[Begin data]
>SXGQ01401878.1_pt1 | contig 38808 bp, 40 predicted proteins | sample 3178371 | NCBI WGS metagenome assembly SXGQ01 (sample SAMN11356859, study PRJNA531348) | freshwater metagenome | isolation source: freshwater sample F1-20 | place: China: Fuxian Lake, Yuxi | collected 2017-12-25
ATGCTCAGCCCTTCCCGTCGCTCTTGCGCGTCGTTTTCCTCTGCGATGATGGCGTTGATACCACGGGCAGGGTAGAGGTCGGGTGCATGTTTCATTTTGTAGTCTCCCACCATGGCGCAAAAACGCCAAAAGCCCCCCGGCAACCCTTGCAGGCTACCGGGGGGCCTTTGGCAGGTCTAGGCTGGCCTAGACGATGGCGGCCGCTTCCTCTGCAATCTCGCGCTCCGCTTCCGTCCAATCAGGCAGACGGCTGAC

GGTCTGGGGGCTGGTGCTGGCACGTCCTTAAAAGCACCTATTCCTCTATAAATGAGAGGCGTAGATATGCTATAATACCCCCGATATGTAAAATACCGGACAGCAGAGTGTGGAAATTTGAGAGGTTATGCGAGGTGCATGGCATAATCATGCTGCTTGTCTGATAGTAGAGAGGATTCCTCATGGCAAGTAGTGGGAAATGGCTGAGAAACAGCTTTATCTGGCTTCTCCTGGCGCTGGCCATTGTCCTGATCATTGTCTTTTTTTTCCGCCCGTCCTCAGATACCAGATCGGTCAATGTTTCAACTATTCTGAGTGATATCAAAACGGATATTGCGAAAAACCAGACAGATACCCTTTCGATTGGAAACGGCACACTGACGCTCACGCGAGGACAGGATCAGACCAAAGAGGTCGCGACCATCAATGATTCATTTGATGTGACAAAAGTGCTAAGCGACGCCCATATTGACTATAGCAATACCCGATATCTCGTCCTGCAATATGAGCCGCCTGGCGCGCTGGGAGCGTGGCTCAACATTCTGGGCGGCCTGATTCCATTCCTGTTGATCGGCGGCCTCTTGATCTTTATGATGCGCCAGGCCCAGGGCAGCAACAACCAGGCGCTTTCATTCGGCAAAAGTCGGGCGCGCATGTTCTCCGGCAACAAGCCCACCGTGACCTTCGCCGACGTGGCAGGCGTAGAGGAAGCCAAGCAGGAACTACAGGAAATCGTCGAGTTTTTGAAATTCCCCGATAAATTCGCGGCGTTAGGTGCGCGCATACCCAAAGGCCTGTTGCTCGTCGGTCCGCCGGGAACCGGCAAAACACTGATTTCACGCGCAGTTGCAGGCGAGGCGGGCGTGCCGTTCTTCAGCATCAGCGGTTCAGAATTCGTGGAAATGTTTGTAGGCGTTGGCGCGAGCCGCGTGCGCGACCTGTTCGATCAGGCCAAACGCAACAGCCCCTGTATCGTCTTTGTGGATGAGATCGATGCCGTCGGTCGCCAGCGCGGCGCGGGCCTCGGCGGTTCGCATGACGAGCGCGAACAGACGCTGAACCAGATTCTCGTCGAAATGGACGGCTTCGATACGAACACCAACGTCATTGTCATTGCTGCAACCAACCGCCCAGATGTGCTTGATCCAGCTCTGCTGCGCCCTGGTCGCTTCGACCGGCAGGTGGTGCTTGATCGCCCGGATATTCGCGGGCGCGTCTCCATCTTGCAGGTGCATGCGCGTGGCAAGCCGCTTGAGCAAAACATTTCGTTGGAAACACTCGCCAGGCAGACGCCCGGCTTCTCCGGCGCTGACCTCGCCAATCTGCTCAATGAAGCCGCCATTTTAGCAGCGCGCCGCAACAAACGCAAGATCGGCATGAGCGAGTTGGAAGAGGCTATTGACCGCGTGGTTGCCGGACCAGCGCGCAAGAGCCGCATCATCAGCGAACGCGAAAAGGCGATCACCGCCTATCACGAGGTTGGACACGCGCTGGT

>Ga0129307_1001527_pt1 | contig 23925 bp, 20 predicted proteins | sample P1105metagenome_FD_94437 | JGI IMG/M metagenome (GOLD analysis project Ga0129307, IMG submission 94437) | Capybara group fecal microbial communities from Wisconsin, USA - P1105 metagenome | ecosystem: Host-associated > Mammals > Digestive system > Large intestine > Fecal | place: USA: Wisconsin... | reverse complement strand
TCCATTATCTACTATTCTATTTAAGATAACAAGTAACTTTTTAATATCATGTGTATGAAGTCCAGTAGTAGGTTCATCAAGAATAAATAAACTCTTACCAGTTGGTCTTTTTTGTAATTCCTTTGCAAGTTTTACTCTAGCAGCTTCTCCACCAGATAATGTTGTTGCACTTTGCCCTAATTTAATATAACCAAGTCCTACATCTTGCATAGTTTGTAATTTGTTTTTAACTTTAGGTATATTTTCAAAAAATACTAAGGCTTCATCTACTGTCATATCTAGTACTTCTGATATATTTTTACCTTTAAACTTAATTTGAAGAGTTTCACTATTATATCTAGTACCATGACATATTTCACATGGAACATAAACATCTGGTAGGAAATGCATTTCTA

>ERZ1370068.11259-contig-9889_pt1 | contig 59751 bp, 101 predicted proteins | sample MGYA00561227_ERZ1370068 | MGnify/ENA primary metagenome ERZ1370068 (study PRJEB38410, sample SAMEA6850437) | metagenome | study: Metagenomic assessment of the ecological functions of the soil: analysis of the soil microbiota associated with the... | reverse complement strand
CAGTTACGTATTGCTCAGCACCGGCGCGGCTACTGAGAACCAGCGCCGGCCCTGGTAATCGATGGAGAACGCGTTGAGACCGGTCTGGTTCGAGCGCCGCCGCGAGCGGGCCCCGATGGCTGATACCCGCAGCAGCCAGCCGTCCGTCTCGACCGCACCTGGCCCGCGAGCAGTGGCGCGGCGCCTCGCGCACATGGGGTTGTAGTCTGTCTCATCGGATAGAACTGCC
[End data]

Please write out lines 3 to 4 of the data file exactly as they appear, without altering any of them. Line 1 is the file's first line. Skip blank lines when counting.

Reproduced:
GGTCTGGGGGCTGGTGCTGGCACGTCCTTAAAAGCACCTATTCCTCTATAAATGAGAGGCGTAGATATGCTATAATACCCCCGATATGTAAAATACCGGACAGCAGAGTGTGGAAATTTGAGAGGTTATGCGAGGTGCATGGCATAATCATGCTGCTTGTCTGATAGTAGAGAGGATTCCTCATGGCAAGTAGTGGGAAATGGCTGAGAAACAGCTTTATCTGGCTTCTCCTGGCGCTGGCCATTGTCCTGATCATTGTCTTTTTTTTCCGCCCGTCCTCAGATACCAGATCGGTCAATGTTTCAACTATTCTGAGTGATATCAAAACGGATATTGCGAAAAACCAGACAGATACCCTTTCGATTGGAAACGGCACACTGACGCTCACGCGAGGACAGGATCAGACCAAAGAGGTCGCGACCATCAATGATTCATTTGATGTGACAAAAGTGCTAAGCGACGCCCATATTGACTATAGCAATACCCGATATCTCGTCCTGCAATATGAGCCGCCTGGCGCGCTGGGAGCGTGGCTCAACATTCTGGGCGGCCTGATTCCATTCCTGTTGATCGGCGGCCTCTTGATCTTTATGATGCGCCAGGCCCAGGGCAGCAACAACCAGGCGCTTTCATTCGGCAAAAGTCGGGCGCGCATGTTCTCCGGCAACAAGCCCACCGTGACCTTCGCCGACGTGGCAGGCGTAGAGGAAGCCAAGCAGGAACTACAGGAAATCGTCGAGTTTTTGAAATTCCCCGATAAATTCGCGGCGTTAGGTGCGCGCATACCCAAAGGCCTGTTGCTCGTCGGTCCGCCGGGAACCGGCAAAACACTGATTTCACGCGCAGTTGCAGGCGAGGCGGGCGTGCCGTTCTTCAGCATCAGCGGTTCAGAATTCGTGGAAATGTTTGTAGGCGTTGGCGCGAGCCGCGTGCGCGACCTGTTCGATCAGGCCAAACGCAACAGCCCCTGTATCGTCTTTGTGGATGAGATCGATGCCGTCGGTCGCCAGCGCGGCGCGGGCCTCGGCGGTTCGCATGACGAGCGCGAACAGACGCTGAACCAGATTCTCGTCGAAATGGACGGCTTCGATACGAACACCAACGTCATTGTCATTGCTGCAACCAACCGCCCAGATGTGCTTGATCCAGCTCTGCTGCGCCCTGGTCGCTTCGACCGGCAGGTGGTGCTTGATCGCCCGGATATTCGCGGGCGCGTCTCCATCTTGCAGGTGCATGCGCGTGGCAAGCCGCTTGAGCAAAACATTTCGTTGGAAACACTCGCCAGGCAGACGCCCGGCTTCTCCGGCGCTGACCTCGCCAATCTGCTCAATGAAGCCGCCATTTTAGCAGCGCGCCGCAACAAACGCAAGATCGGCATGAGCGAGTTGGAAGAGGCTATTGACCGCGTGGTTGCCGGACCAGCGCGCAAGAGCCGCATCATCAGCGAACGCGAAAAGGCGATCACCGCCTATCACGAGGTTGGACACGCGCTGGT

>Ga0129307_1001527_pt1 | contig 23925 bp, 20 predicted proteins | sample P1105metagenome_FD_94437 | JGI IMG/M metagenome (GOLD analysis project Ga0129307, IMG submission 94437) | Capybara group fecal microbial communities from Wisconsin, USA - P1105 metagenome | ecosystem: Host-associated > Mammals > Digestive system > Large intestine > Fecal | place: USA: Wisconsin... | reverse complement strand